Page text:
Although medicine and surgery were related, medieval practitioners drew a distinct line between them. Generally, physicians treated problems inside the body, and surgeons dealt with wounds, fractures, dislocations, urinary problems, amputations, skin diseases, and syphilis. They also bled patients when asked to do so by physicians. Surgeons today can trace the start of their specialties to the teeth-pullers, bone-setters, oculists, and midwives of the Middle Ages.

During the Middle Ages, medicine started to become a profession based upon formal education, standardized curriculum, and legal regulation. In some places, physicians were required to pass examinations before beginning practice. Not all healers were priests or scholars though. Women commonly treated female patients, and uneducated surgeons and self-taught lay doctors, or “leeches,” were permitted to work on both men and livestock.

By analyzing common herbals the medieval physicians used, there have been found recipes with therapeutic merit. Medieval medicine was not a forerunner to modern medicine, or a simplistic, primitive system. It was a very learned theory that made sense with the information medieval doctors had. Some medieval doctors and surgeons made written records, but the folklore medicine tended to have an oral tradition.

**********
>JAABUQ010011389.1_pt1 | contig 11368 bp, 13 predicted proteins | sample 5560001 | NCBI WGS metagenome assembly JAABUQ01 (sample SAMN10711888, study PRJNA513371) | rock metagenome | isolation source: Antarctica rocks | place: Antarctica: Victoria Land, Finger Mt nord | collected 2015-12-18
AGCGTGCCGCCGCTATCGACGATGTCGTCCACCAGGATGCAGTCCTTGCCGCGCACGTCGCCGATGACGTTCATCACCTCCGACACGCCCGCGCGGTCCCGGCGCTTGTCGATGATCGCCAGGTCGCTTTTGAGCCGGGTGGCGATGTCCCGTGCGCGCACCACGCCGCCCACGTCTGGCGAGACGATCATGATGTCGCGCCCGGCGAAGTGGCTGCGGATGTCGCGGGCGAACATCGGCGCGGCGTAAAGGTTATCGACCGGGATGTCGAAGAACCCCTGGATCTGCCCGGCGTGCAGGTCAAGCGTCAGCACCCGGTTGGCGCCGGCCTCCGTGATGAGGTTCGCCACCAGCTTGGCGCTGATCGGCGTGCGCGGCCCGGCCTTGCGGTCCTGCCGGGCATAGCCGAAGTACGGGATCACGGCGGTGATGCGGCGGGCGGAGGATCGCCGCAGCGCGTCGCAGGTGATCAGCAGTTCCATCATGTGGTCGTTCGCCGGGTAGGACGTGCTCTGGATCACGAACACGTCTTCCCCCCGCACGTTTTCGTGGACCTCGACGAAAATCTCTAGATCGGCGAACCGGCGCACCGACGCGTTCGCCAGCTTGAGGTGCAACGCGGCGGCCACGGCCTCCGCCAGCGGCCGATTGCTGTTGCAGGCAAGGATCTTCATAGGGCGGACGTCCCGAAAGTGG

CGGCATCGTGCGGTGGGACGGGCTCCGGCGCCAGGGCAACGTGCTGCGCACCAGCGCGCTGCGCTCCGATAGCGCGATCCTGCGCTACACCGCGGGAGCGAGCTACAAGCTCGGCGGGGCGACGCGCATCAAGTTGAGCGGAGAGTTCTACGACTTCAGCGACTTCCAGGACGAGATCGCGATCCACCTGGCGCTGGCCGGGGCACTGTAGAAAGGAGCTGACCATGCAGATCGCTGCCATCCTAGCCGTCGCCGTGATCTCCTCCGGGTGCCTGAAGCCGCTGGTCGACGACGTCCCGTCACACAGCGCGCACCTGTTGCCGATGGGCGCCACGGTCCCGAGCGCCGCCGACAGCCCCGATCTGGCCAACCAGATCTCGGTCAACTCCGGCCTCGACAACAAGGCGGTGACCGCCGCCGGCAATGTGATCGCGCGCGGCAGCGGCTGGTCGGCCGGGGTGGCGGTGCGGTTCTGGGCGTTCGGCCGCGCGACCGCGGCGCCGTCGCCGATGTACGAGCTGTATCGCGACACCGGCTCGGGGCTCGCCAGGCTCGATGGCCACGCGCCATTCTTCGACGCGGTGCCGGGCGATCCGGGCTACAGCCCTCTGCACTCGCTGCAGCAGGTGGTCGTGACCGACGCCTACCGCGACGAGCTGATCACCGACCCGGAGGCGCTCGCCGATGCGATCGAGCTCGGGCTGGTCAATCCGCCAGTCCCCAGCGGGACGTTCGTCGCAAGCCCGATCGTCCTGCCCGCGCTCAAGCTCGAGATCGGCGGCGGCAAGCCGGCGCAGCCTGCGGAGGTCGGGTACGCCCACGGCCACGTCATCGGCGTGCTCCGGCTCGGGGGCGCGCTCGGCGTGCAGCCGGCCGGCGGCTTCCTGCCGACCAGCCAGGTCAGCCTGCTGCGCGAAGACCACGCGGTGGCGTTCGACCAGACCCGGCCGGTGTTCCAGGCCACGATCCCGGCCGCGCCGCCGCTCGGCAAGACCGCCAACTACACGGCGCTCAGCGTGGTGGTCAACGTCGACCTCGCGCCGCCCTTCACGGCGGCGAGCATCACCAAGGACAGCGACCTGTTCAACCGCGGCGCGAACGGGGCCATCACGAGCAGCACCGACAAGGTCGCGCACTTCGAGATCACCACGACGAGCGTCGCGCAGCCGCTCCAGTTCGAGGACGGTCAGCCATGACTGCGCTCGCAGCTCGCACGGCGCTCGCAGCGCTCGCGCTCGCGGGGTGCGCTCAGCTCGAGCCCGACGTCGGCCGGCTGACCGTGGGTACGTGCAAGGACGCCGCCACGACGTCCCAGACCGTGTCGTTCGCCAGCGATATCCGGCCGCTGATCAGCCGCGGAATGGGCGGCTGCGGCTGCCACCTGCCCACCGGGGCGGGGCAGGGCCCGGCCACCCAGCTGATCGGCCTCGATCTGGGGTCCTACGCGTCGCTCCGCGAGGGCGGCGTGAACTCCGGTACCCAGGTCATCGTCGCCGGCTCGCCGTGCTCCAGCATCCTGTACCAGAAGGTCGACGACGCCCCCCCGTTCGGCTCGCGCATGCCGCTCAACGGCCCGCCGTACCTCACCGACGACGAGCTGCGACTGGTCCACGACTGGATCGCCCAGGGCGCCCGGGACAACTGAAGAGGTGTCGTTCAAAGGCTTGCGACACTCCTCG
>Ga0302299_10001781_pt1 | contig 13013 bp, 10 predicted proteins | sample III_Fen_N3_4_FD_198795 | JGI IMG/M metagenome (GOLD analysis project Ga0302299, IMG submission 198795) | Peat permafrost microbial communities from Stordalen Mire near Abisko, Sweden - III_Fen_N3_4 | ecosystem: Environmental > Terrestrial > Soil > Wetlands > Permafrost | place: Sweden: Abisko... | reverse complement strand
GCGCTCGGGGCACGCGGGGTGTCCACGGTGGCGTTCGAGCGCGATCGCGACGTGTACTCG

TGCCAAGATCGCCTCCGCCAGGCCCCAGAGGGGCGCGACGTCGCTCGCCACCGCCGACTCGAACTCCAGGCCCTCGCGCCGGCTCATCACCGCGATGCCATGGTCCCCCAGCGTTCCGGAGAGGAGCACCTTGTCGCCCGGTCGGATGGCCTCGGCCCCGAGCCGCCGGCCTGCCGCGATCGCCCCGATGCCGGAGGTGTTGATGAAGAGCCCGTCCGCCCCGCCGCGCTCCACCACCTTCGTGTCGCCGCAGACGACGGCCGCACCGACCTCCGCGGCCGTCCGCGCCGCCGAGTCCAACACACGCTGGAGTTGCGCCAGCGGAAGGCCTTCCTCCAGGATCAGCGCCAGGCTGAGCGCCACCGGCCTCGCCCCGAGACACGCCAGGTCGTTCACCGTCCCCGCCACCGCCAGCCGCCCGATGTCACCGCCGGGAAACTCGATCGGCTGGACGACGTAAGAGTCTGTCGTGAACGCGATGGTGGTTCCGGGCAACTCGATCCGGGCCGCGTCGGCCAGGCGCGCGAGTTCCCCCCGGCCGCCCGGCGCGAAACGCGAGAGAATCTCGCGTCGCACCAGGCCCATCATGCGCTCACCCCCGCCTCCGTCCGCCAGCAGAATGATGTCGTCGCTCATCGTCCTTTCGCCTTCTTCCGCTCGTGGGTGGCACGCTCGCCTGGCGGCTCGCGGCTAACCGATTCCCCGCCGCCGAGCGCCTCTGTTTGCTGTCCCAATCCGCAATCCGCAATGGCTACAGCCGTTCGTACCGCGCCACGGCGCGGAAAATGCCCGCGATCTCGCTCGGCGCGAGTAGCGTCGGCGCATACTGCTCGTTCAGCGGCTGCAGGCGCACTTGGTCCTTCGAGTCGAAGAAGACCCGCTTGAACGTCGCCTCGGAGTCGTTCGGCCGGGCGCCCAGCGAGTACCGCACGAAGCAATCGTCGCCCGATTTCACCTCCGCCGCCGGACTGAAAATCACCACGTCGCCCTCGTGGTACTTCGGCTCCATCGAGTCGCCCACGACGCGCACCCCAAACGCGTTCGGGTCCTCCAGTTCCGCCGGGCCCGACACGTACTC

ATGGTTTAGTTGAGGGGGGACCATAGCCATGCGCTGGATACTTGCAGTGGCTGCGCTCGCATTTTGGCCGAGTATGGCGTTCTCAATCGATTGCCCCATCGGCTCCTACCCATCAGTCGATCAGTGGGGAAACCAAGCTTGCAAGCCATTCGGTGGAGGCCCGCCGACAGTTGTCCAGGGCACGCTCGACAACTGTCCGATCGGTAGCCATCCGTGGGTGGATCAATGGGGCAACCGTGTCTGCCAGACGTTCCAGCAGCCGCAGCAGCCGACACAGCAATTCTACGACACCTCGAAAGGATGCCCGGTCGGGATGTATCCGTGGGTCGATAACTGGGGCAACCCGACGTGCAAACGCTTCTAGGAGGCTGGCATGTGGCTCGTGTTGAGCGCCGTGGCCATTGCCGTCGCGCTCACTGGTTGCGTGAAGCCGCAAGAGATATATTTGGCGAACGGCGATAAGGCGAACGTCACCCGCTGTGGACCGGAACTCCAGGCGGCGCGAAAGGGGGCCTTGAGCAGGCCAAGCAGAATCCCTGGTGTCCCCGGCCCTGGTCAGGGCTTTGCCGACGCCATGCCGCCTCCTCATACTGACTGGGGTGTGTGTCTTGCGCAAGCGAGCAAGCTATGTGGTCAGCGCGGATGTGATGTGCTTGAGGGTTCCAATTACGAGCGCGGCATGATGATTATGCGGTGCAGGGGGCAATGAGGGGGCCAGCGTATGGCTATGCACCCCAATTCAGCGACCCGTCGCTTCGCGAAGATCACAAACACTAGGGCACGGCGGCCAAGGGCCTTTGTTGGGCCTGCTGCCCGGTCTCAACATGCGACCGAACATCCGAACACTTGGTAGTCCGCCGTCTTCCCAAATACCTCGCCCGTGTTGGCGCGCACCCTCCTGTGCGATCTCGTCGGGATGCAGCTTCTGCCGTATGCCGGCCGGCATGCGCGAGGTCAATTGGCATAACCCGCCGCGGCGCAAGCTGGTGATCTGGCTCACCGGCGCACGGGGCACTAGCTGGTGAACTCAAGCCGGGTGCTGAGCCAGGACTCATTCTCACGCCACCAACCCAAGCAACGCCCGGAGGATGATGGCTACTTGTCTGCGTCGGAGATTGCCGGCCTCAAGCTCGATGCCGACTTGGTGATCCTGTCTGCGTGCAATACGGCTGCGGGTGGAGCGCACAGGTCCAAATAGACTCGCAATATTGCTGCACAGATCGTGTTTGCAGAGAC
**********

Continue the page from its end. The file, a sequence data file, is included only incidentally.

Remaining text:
During the ninth century, the body showed a person’s state of health, and doctors relied on the exterior signs. While the body was known to degenerate with age, doctors believed that a healthy body required a state of harmony or balance. An unhealthy body represented an imbalance, usually identified through a change or sign on the outside of the body, either on the skin or from the bodily fluids. Thus the body becomes the symbolic text which a doctor needed to interpret in order to diagnosis and then to cure.